Tuesday, July 12, 2005

Distracted drivers

A study published in the British Medical Journal today suggests that using a mobile phone while driving increases the risk of having an accident four-fold.

Researchers examined the phone records of 456 drivers in Perth, Australia. The increased risk was the same whether drivers used a handheld phone or some form of hands-free device. The authors of the study conclude that while laws restricting phone use while driving are effective, they should be extended to include hands-free setups.

Reacting to the study, a spokesman for the UK Royal Society for the Prevention of Accidents (RoSPA) told BBC News: 'We hope that the people who callously think that their phone call is more important than somebody's life will get the message eventually when they see more and more research like this.'

The research findings are largely plausible and fit in with experimental research which suggests that talking on a phone while driving is a significant distraction. However, some of the emotive language used in relation to phone use is misplaced.

Another study conducted in the USA, and quoted by RoSPA in a report in 2003, looked at the small number of crashes - eight per cent - that are caused by driver distraction. An object or person outside the car was blamed for about 29 per cent of these accidents; fiddling with the car stereo accounted for about 11 per cent; and being distracted by other passengers for 10 per cent. Mobile phones accounted for 1.5 per cent of accidents caused by distraction - in other words, for 0.12 per cent of all accidents.

Even if mobile phone use has increased a little since then, the number of accidents caused by phones is still very small. The figures quoted by RoSPA suggest that banning car stereos, bored children and argumentative passengers would make more sense than banning phones. Nobody has suggested these things because they would be seen, rightly, as ridiculous. And the idea that hands-free devices are just as bad as hand-held phones seems unlikely. Driving one-handed or with a phone jammed between head and shoulder surely must compound the distraction of the call itself.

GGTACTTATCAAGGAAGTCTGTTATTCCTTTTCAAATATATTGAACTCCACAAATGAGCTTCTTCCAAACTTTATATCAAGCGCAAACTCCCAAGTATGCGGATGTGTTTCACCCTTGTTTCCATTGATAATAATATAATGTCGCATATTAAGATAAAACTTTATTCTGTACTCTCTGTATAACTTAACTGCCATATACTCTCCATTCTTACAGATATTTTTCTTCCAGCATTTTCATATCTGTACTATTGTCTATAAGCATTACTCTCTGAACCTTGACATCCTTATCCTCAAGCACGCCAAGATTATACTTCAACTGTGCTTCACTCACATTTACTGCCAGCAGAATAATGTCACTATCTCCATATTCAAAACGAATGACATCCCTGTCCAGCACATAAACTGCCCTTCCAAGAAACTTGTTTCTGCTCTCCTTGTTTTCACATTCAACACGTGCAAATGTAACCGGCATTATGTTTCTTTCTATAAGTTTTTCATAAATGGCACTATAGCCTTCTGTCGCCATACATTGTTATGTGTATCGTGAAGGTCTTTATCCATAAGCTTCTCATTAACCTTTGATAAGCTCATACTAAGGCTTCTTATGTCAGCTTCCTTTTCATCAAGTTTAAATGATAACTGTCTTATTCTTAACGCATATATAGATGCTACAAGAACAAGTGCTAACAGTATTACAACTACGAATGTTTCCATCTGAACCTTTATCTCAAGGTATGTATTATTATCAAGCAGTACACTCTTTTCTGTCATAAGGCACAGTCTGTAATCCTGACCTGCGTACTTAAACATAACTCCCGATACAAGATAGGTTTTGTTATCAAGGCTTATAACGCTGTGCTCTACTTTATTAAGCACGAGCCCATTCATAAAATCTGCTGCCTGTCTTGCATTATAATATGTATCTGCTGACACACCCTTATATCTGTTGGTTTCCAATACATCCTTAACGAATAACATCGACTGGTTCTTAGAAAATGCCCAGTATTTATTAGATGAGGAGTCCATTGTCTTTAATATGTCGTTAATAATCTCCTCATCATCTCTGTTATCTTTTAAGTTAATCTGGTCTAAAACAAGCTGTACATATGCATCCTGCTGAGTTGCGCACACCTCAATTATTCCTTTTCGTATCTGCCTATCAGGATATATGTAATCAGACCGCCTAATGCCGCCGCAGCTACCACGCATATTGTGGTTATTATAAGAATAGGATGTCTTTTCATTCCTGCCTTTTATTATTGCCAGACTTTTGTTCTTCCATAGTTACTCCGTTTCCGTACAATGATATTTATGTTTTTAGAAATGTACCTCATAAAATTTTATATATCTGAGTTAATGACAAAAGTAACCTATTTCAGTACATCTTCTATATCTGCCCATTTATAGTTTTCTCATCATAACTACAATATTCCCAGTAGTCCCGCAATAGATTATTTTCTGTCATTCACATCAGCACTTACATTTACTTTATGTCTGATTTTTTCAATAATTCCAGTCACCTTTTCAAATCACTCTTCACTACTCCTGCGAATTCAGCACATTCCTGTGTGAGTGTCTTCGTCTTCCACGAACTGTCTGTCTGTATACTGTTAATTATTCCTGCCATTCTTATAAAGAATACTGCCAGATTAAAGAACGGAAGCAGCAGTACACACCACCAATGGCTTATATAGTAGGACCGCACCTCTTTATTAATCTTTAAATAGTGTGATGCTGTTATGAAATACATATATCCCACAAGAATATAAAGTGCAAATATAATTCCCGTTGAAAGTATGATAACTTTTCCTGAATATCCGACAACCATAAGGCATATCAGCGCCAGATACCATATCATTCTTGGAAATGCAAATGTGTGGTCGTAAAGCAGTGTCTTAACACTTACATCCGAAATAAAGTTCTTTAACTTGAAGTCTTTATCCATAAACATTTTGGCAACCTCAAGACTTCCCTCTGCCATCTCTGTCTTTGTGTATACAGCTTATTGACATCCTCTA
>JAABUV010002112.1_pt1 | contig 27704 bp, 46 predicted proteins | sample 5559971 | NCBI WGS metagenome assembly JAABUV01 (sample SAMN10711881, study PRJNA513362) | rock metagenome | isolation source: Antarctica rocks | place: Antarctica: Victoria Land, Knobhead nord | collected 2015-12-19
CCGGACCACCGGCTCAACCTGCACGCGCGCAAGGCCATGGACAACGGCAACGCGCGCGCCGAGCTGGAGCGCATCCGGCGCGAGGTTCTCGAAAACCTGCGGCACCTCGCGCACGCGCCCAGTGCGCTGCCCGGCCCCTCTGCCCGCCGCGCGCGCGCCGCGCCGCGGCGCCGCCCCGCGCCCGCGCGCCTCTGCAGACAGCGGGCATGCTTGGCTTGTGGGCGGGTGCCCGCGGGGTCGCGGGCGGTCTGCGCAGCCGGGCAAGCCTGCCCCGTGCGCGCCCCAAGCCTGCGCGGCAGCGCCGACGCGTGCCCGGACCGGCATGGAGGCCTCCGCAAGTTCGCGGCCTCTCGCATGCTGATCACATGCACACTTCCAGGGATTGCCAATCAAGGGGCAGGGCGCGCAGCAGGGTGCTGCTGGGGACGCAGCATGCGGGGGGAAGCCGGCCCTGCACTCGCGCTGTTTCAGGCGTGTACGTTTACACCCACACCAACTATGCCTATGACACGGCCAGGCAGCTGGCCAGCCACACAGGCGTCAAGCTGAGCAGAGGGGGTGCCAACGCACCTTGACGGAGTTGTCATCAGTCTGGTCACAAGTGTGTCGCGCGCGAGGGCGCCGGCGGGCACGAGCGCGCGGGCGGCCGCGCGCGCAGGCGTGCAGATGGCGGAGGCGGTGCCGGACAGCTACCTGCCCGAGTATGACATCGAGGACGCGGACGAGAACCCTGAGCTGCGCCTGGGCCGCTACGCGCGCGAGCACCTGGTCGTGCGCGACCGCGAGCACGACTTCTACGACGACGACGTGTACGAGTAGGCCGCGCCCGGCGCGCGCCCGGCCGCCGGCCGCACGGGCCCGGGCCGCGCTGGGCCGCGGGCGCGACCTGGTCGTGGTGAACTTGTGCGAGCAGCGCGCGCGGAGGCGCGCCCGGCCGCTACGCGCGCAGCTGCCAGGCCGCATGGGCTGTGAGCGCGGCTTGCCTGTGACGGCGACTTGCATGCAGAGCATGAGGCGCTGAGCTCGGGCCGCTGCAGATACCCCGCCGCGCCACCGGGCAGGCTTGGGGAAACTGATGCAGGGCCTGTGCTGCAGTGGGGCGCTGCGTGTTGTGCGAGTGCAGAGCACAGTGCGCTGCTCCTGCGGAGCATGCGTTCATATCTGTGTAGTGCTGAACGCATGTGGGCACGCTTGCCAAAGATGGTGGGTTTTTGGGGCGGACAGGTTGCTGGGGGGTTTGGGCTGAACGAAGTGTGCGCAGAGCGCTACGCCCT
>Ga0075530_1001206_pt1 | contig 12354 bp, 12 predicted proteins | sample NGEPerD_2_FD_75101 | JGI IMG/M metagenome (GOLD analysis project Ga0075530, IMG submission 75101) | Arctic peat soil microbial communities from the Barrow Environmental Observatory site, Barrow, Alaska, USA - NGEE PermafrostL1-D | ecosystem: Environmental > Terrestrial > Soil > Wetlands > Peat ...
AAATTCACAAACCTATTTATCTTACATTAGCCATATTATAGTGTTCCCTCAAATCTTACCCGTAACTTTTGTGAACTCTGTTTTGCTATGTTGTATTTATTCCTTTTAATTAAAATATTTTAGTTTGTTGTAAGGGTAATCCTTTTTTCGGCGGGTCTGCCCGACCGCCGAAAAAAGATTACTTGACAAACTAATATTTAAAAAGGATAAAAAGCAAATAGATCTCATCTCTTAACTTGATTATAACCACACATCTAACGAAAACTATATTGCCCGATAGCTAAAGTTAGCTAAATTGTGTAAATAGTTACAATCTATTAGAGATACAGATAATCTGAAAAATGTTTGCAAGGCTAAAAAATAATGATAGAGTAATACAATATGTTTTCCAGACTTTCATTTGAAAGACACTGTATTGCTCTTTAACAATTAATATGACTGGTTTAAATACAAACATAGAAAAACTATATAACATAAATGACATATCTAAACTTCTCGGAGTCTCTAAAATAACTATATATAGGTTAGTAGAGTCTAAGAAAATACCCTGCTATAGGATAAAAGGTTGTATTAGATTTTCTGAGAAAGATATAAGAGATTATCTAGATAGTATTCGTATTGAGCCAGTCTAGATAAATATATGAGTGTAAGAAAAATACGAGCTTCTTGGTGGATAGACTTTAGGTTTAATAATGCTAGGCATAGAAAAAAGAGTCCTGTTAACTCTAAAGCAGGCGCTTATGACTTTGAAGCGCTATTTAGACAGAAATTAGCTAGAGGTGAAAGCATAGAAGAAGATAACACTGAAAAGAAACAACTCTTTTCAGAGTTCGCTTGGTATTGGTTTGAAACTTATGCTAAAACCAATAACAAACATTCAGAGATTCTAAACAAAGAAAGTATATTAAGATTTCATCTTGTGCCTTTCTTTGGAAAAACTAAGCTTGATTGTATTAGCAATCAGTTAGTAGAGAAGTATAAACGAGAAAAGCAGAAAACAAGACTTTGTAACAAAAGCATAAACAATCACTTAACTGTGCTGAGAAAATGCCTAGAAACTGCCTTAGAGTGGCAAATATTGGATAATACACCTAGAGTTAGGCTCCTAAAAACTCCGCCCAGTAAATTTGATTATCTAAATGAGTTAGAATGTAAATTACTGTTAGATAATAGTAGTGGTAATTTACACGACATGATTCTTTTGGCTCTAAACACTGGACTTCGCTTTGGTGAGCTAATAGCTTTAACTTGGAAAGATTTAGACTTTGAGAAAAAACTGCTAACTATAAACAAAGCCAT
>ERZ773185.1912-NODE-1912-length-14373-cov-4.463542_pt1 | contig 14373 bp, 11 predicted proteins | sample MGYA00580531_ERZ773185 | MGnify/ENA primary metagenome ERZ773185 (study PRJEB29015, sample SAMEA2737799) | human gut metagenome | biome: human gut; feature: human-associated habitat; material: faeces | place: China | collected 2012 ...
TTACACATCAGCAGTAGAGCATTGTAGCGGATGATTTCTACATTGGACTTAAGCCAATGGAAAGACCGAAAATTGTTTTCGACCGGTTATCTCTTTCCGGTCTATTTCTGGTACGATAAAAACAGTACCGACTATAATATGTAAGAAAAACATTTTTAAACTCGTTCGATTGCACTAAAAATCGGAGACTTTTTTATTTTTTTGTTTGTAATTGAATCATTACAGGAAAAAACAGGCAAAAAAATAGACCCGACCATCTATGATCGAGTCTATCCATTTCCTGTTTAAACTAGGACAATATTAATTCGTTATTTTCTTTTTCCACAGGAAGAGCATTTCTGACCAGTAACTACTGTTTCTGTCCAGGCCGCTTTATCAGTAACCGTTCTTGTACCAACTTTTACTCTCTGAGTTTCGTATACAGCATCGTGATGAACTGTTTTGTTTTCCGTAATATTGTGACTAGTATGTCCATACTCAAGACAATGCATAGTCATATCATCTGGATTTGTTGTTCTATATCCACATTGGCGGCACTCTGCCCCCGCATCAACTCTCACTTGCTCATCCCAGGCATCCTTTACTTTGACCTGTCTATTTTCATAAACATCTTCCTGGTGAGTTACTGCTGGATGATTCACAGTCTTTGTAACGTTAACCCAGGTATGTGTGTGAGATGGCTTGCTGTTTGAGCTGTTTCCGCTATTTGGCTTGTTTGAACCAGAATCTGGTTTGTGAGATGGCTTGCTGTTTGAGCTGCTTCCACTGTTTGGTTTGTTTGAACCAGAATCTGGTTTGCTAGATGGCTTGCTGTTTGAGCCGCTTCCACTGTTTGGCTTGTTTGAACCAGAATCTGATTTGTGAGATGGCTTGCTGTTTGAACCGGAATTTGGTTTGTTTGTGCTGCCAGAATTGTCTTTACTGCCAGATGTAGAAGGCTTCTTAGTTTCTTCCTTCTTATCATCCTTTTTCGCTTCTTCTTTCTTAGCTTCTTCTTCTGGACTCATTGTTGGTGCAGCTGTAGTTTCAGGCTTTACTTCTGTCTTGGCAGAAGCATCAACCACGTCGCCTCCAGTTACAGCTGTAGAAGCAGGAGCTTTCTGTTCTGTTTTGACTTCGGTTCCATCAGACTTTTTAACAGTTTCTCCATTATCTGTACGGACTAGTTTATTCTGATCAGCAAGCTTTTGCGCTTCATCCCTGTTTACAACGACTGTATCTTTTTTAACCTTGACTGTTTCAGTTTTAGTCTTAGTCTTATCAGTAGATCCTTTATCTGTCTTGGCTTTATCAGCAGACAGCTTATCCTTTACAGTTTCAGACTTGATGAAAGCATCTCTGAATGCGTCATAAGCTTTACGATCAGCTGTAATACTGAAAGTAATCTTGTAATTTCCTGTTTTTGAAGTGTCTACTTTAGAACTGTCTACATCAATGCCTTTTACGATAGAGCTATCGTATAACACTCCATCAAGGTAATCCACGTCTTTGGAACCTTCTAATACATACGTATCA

A road accident is, as the new Australian study notes, a 'rare outcome'. As new figures for the UK published in June 2005 demonstrate, road accident rates are falling, and have been for many years. In 2004, there was one road fatality for every 93million miles travelled on Britain's roads. Given that mobiles cause only a fraction of accidents, the risk of phone use causing a fatal accident is very small. RoSPA's talk of drivers 'callously' putting calls before lives seems hysterical.

Driving while making a phone call, fiddling with the stereo or trying to read a map should be avoided. Drivers have a responsibility to focus their attention on the road as much as possible. But it's one thing to advise drivers of potential hazards; it's quite another to attempt to ban any behaviour that is deemed risky. The effect is not to improve safety but to increase the petty regulation of our lives.

First published on spiked's Don't panic page.